Manhunter | Chicago Reader


Rated R 124 minutes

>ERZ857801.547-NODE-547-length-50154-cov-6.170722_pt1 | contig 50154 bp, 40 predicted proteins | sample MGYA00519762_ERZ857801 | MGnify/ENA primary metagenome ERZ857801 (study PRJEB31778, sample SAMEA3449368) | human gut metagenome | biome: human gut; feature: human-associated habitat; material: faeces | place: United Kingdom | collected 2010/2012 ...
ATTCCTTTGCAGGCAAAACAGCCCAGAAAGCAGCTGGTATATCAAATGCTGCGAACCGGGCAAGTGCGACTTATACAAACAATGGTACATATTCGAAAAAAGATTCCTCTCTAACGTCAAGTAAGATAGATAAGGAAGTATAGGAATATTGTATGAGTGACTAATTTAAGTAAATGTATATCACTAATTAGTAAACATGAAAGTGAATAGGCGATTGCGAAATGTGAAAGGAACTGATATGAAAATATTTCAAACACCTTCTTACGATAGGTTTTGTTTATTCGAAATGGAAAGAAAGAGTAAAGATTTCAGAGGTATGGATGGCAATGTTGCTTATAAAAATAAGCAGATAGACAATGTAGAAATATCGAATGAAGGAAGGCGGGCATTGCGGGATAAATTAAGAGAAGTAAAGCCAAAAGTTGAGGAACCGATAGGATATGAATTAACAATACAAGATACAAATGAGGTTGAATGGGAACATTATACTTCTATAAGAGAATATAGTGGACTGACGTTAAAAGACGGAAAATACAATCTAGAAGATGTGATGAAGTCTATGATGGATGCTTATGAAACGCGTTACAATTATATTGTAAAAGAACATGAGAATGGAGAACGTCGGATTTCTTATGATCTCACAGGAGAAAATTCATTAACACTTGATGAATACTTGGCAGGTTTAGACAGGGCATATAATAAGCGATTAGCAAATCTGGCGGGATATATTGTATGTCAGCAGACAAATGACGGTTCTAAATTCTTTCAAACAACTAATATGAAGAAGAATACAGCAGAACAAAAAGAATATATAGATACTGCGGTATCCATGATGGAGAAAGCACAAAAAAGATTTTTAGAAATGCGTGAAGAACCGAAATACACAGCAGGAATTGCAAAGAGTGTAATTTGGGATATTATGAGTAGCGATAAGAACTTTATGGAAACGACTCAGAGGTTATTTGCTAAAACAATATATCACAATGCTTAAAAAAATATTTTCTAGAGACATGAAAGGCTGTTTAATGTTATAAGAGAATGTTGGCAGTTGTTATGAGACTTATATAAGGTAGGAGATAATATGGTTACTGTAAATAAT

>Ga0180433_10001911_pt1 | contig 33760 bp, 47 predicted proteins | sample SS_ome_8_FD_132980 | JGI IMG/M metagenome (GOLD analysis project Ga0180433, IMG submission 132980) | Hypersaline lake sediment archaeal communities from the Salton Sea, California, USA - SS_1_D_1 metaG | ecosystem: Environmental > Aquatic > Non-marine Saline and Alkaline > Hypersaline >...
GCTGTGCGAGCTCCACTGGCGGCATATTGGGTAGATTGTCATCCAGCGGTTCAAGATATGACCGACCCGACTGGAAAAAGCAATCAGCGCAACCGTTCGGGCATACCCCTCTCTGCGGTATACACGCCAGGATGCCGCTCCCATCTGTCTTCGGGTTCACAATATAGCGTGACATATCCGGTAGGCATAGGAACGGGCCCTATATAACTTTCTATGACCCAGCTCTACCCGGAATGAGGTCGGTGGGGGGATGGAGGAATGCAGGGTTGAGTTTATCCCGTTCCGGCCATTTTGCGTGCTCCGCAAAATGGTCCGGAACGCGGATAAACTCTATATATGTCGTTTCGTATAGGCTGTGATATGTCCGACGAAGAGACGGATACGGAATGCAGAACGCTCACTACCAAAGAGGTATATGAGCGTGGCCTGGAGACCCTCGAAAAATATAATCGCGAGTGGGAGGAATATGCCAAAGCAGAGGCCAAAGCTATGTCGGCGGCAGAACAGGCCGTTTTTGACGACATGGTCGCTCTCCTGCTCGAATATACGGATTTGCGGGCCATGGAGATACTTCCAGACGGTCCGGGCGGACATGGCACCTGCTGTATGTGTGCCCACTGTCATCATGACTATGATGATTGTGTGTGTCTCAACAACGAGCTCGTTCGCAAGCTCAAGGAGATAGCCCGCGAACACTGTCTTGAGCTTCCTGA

After creating Miami Vice, Michael Mann returned to the action-movie fray with this 1986 story of an FBI investigator (William L. Petersen) on the trail of psycho killer Hannibal Lecter (Brian Cox). It doesn't qualify as a thriller since there aren't many thrills, and the narrative keeps receding into the enveloping layers of style. Still I'm intrigued by that stylistic envelope: simultaneously hypnotic and enervating, meditative and empty, like a white-noise background or a field of electronic snow on the tube. Petersen is the ultimate white-noise actor, languid, vacant, gray: his battles with the wallpaper and Mann's fluorescently underlit interiors generate a weird aesthetic tension that seems exactly right. There's a terminal entropy in all this that's desperately evocative (a single image encapsulates the feeling: a blind woman running her hands along the flanks of an anesthetized tiger); I'd call it interesting, but a lot of people won't agree. Just try not to nod off . . . With Kim Greist, Joan Allen, and Tom Noonan.

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